• Borrower Beware
  • Volume 18, Number 2
  • Managing Editor: Mark D. Shroder
  • Associate Editor: Michelle P. Matuga
 

Credit Invisibles and the Unscored

Kenneth P. Brevoort
Philipp Grimm
Michelle Kambara
Consumer Financial Protection Bureau


The views expressed in this article are those of the authors and do not necessarily reflect the official positions or policies of the Consumer Financial Protection Bureau or the U.S. government.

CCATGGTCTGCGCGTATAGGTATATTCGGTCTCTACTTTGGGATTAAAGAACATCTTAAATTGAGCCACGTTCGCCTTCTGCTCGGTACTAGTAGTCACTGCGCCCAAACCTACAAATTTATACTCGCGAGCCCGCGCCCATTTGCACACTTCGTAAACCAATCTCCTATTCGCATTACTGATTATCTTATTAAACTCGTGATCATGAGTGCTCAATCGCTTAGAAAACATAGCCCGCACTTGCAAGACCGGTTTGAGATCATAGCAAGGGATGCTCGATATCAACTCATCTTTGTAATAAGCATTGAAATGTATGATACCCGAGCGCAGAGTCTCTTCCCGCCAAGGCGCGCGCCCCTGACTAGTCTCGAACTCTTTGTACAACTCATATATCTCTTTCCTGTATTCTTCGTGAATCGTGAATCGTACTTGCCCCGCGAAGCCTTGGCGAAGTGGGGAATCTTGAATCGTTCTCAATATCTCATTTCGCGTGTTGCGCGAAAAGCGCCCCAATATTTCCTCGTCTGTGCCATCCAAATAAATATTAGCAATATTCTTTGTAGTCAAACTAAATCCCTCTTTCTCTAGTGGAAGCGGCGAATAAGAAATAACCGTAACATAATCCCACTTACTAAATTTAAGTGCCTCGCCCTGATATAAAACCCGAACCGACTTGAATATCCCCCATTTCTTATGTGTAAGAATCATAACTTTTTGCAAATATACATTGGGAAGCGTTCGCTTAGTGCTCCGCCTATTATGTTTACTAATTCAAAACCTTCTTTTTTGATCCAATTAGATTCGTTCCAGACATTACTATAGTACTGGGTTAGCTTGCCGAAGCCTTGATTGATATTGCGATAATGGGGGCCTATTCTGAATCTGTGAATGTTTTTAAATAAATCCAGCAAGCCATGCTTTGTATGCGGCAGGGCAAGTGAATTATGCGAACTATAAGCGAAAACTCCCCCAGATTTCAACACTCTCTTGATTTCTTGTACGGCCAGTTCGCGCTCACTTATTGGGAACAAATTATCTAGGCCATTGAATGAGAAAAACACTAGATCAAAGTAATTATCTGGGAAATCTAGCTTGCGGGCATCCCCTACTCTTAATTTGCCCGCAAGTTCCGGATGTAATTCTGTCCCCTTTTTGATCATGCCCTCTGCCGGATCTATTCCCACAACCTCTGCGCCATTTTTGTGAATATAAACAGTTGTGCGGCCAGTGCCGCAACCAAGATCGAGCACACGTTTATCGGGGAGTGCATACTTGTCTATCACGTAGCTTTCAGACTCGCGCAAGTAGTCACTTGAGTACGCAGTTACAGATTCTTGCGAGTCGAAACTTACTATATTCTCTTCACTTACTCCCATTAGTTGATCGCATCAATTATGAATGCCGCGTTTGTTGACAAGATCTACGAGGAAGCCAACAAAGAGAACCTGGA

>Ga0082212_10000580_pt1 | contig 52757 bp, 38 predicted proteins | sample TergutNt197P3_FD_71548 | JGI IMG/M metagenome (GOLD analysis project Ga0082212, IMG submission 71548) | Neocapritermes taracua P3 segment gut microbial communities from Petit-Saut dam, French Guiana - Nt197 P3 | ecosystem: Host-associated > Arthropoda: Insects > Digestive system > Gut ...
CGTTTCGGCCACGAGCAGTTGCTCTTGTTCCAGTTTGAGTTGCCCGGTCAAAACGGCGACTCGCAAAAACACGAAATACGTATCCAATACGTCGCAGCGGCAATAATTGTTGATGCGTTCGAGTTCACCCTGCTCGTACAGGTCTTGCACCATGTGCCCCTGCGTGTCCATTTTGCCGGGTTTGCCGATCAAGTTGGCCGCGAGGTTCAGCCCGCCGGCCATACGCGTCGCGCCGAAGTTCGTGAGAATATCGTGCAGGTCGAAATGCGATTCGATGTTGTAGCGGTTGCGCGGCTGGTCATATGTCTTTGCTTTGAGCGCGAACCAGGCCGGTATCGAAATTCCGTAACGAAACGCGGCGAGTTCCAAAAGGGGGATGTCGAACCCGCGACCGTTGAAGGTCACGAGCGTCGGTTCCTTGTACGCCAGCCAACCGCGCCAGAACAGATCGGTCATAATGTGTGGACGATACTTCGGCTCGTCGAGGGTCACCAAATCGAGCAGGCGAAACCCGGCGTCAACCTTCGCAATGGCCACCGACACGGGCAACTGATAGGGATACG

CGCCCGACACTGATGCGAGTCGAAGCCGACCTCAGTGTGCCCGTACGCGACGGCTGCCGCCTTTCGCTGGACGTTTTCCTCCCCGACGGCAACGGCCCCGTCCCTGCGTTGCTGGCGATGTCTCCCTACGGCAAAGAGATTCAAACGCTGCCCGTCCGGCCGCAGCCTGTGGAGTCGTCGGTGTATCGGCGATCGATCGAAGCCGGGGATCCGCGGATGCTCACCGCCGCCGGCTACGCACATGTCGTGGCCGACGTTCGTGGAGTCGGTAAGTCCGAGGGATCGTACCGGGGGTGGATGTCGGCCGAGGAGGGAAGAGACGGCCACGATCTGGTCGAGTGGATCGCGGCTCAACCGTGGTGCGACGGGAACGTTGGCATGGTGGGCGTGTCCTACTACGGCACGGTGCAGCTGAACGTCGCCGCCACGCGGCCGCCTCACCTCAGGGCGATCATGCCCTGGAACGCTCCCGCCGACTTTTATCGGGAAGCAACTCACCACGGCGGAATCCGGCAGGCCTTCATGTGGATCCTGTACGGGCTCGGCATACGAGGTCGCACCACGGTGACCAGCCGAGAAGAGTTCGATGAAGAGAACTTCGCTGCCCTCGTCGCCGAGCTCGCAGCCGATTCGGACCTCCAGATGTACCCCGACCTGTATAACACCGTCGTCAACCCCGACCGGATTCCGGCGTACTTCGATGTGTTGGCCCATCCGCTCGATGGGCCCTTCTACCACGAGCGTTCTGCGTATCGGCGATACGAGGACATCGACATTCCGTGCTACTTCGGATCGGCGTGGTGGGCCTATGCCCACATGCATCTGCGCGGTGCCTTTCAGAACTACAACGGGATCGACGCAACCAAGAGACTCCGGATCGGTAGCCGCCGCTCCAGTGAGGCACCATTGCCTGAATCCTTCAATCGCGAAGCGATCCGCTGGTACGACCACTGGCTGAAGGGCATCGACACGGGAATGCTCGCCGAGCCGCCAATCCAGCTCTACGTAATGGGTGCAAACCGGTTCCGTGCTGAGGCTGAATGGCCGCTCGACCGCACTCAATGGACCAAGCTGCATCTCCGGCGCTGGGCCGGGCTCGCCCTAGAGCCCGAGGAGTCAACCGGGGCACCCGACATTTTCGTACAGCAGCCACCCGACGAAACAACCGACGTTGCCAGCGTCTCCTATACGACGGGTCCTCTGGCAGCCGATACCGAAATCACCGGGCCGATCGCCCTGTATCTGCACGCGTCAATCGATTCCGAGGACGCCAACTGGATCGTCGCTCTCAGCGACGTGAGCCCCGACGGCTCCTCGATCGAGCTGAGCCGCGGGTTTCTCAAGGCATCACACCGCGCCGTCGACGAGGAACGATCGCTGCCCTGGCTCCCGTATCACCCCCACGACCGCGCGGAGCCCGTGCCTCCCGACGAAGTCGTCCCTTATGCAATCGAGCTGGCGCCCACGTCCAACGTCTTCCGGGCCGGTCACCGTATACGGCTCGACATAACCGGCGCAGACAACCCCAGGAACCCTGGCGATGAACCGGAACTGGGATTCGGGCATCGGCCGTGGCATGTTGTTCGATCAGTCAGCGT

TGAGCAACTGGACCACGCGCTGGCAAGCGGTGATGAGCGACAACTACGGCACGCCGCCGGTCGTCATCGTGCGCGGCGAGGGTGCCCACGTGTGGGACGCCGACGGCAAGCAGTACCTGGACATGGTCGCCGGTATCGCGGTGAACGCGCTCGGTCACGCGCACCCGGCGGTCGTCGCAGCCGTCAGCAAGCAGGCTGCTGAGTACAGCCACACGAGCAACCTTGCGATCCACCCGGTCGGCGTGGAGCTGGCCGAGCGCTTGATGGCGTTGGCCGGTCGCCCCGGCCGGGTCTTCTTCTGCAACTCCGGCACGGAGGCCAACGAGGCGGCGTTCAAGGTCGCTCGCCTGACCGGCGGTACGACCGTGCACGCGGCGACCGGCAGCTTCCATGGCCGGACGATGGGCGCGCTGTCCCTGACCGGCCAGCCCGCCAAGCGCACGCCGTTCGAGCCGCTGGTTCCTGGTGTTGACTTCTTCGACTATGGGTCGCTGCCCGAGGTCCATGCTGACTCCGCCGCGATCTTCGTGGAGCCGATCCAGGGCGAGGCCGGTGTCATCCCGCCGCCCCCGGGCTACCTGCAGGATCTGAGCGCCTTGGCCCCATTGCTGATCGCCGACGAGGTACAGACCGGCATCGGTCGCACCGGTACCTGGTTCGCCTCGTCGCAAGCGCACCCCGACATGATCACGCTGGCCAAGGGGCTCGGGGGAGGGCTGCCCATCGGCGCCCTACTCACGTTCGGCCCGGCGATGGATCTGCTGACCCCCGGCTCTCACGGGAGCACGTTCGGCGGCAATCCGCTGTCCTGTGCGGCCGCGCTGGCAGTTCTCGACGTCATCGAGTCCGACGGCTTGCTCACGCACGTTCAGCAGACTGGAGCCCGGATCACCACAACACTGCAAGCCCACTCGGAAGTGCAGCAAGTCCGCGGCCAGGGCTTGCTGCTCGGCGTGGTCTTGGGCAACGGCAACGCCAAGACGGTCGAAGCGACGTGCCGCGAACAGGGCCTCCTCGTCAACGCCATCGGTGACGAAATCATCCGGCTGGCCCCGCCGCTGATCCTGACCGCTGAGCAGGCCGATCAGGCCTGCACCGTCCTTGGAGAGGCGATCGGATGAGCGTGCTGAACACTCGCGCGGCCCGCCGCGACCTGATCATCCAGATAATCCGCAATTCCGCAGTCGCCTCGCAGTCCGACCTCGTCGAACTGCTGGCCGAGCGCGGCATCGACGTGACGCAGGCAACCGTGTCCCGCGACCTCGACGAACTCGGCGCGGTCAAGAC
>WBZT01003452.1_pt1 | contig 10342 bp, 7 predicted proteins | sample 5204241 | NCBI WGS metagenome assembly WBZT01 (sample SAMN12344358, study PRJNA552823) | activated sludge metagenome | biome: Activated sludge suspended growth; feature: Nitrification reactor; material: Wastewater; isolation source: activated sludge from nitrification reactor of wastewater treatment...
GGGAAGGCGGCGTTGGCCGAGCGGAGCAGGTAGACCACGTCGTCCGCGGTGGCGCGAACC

Having a credit record and a credit score can be an important determinant of credit access. Surprisingly little is known, however, about people who lack credit records or scores. This article provides the first documented analysis of the characteristics of consumers without credit records, called “credit invisibles,” and of consumers whose records are treated as “unscorable‚” by a widely used credit-scoring model. Our estimates suggest that 26 million adults, representing about 11 percent of the adult population, lack credit records. An additional 8.3 percent, or 19.6 million adults, have credit records that are unscored. We find that the incidence of having a credit record is not evenly distributed. Young, elderly, minority, and lower-income consumers are more likely to be credit invisible or have an unscored record. In addition, our analysis finds that observable credit performance is not widely available for such consumers, which may hinder the ability of alternative data to expand credit access for these consumers.


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